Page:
An amusing TIME profile (1961) of Finney:

He generally goes around in a tieless flannel shirt, stovepipe trousers that somehow bag at the knees, a moldy, fur-lined leather coat (“I shot it myself”), and a workingman’s cloth cap. But he wears a suit and tie to restaurants, so that he will not “have to perform as a rebel, put my feet on the table or something that would interfere with my eating.” He simply fears “claustrophobia of the soul” (which may have helped cause him to separate from his wife, Actress Jane Wenham), thinks that too many British actors are preoccupied with respectability. “When I’m old, I want to be sorry for what I’ve done—not for what I’ve not done.”

 

He has turned down five long-term movie contracts, did Saturday Night and Sunday Morning on a one-film basis for Playwright John Osborne’s producing company. “I’m only 24,” says Albie Finney, “and I want to feel free to gallop around. I don’t particularly want to be an international star by the time I’m 30. And meanwhile, I don’t want to be the second Olivier. I want to be the first Finney.”

 

Elliott Stein for the Village Voice:

Karel Reisz’s Saturday Night and Sunday Morning (1960) is notable for its brash, uninhibited picture of working-class Midland life and Albert Finney’s truculent performance as the take-what-you-can-get hero, a cheeky young machinist who eases his frustrations through sex and booze. If a number of Britain’s realistic pictures of the period now appear dated, Reisz’s remarkably assured debut feature stands up better than most.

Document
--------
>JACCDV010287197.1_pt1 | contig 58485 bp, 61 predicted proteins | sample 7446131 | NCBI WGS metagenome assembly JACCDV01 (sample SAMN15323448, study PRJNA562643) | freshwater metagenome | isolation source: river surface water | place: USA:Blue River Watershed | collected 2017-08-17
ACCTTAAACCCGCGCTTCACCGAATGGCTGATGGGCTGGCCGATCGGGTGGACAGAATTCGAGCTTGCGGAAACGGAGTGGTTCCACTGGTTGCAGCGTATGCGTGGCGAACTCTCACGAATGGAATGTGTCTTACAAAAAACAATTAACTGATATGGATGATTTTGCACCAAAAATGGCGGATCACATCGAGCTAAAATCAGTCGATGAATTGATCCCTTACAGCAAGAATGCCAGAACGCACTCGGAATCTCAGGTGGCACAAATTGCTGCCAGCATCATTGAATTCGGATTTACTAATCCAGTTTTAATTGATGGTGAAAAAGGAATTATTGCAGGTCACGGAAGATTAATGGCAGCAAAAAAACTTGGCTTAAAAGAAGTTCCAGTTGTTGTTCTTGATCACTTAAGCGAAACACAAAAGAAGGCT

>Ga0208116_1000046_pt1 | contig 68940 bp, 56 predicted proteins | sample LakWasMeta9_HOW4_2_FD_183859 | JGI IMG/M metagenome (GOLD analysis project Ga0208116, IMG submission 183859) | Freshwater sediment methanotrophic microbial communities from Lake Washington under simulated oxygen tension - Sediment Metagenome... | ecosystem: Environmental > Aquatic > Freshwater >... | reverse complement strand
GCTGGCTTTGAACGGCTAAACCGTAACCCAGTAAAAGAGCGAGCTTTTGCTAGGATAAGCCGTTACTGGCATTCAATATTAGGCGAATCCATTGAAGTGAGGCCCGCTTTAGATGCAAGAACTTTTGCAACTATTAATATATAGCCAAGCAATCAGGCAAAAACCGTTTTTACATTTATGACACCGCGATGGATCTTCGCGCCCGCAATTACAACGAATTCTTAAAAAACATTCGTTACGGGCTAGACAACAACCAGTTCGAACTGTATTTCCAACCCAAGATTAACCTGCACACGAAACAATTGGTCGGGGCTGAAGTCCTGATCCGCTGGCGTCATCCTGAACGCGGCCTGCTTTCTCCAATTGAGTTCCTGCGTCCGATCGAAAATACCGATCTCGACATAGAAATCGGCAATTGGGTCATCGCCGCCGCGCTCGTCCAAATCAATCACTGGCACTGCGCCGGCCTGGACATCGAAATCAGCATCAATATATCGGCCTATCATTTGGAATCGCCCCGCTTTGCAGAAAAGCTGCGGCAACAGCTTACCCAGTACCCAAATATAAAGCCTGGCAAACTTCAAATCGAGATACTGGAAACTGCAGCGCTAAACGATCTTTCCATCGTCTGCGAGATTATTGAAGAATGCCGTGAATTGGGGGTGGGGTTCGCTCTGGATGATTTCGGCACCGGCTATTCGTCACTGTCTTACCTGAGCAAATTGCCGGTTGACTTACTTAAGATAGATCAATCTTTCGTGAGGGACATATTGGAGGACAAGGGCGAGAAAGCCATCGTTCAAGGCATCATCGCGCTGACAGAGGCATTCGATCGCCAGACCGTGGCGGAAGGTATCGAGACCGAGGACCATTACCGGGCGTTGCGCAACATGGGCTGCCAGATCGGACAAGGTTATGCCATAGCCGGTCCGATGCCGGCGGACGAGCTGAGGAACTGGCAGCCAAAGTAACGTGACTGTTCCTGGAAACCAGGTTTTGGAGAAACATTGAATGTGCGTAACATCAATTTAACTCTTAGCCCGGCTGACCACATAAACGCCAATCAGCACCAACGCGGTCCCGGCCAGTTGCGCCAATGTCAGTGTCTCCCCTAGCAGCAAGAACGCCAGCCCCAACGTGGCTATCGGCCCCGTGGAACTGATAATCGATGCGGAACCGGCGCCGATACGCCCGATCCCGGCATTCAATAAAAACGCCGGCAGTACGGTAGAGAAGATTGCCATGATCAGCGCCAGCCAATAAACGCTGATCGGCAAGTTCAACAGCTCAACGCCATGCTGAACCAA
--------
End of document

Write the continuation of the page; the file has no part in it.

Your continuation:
Peter Bradshaw for The Guardian:

The BFI’s reissue of British new wave classics from the 1960s discloses not only their anti-establishment energy but also their innocence, freshness, and the daylit beauty of their cinematography. With such catchphrases as “I’ll believe yer – thousands wouldn’t!” and the ever popular “Ere!”, they are an extraordinary window on the past. My heart stopped to see on a washing-up box: “Persil – New As 1962!”

 

Albert Finney is the cocky, belligerent antihero of Karel Reisz’s Saturday Night, Sunday Morning, scripted by Alan Sillitoe from his novel: a truculent toolmaker with an off-duty taste for fine suitings. He’s getting his oats with a married woman, the superb Rachel Roberts, and exchanging badinage with Aunt Ada: the incomparable, but here very restrained Hylda Baker. The counter-Hollywood bloody-mindedness packs a knockout punch.

 

 

Jeff Stafford with some background for TCM:

Saturday Night and Sunday Morning (1960) arrived at the midpoint of the “Angry Young Man” trend in British cinema, which originally began as a literary movement with the publication of John Osborne’s Look Back in Anger in 1956. The film was based on a semi-autobiographical novel by Alan Sillitoe who grew up in the working class suburb of Nottingham and whose main character, Arthur Seaton, worked in the Raleigh factory just like his father did. Like most of the films in the “Angry Young Man” canon, Saturday Night and Sunday Morning was a reaction to the grim realities of post-war Britain where most working class families grew up in row house developments in industrial city suburbs and mill towns, the only places that offered employment opportunities for many. The film, which marked the feature film debut of Karel Reisz, was also a natural outgrowth of the “Free Cinema” movement which flourished between 1956-59 and was an attempt to escape the confines of commercial cinema and to engage the viewer in realistic, documentary-like depictions of life that addressed social issues filtered through artistic personal expression.